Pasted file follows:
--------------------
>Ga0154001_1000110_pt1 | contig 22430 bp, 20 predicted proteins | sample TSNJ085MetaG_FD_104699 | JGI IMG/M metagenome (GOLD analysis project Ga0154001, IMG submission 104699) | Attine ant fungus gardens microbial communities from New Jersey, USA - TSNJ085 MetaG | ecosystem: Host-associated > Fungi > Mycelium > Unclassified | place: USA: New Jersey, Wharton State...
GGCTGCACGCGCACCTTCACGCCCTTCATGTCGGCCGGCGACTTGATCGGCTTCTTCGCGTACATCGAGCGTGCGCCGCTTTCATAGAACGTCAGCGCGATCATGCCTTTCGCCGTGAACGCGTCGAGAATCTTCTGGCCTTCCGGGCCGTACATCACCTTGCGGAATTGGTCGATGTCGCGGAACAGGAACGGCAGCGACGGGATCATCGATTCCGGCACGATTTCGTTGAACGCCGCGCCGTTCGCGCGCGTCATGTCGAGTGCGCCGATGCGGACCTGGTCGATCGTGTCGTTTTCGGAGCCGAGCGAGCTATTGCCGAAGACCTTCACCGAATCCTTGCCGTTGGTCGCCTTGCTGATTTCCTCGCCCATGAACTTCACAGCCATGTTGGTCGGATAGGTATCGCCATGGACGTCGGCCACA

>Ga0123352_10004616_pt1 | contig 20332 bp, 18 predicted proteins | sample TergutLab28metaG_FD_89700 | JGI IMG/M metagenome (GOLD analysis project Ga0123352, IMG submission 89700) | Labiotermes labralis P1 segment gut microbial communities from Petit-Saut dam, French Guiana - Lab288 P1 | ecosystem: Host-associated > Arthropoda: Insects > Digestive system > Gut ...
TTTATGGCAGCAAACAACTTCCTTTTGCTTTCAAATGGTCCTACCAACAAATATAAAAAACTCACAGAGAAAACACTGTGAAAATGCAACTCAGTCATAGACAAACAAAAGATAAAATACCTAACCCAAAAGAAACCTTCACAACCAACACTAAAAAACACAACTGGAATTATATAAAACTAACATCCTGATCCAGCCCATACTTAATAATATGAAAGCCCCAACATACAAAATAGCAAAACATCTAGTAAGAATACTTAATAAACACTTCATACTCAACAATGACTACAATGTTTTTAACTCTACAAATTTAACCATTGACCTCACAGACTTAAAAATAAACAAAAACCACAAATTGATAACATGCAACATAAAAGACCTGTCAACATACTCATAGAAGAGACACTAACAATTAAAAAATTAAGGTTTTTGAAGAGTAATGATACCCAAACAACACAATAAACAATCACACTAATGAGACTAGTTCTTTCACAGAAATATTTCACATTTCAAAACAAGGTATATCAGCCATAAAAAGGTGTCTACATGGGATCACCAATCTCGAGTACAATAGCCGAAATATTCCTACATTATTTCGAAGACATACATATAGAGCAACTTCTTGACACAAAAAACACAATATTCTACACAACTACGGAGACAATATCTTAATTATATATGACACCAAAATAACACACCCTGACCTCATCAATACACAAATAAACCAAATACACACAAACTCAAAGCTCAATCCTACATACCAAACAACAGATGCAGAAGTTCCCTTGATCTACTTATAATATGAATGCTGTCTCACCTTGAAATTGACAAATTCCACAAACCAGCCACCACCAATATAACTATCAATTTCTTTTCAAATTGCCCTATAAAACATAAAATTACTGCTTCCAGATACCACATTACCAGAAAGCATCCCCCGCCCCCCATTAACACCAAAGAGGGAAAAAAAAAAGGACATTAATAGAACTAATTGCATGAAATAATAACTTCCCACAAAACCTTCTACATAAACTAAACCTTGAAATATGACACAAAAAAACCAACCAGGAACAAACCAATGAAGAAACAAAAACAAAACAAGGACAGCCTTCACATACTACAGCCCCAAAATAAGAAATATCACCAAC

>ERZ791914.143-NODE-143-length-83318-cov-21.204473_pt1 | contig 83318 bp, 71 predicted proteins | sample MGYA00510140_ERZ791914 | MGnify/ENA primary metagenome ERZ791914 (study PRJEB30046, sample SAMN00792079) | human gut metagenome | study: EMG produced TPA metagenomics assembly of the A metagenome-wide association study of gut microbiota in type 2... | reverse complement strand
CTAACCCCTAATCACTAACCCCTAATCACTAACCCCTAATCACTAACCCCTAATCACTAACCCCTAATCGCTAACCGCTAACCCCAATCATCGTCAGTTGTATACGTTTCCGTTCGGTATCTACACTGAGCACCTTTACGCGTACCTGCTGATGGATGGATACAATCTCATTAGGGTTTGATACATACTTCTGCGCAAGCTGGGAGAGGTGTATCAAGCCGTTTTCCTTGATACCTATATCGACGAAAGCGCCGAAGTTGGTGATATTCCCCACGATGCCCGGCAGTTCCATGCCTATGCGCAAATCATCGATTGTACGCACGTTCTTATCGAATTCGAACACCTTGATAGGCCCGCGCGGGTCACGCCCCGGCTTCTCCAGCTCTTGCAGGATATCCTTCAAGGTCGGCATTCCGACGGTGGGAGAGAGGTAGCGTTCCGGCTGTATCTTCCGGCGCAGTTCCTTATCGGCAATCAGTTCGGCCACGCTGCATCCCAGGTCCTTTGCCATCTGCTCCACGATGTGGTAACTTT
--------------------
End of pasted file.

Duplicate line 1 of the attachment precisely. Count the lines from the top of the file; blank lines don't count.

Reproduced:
>Ga0154001_1000110_pt1 | contig 22430 bp, 20 predicted proteins | sample TSNJ085MetaG_FD_104699 | JGI IMG/M metagenome (GOLD analysis project Ga0154001, IMG submission 104699) | Attine ant fungus gardens microbial communities from New Jersey, USA - TSNJ085 MetaG | ecosystem: Host-associated > Fungi > Mycelium > Unclassified | place: USA: New Jersey, Wharton State...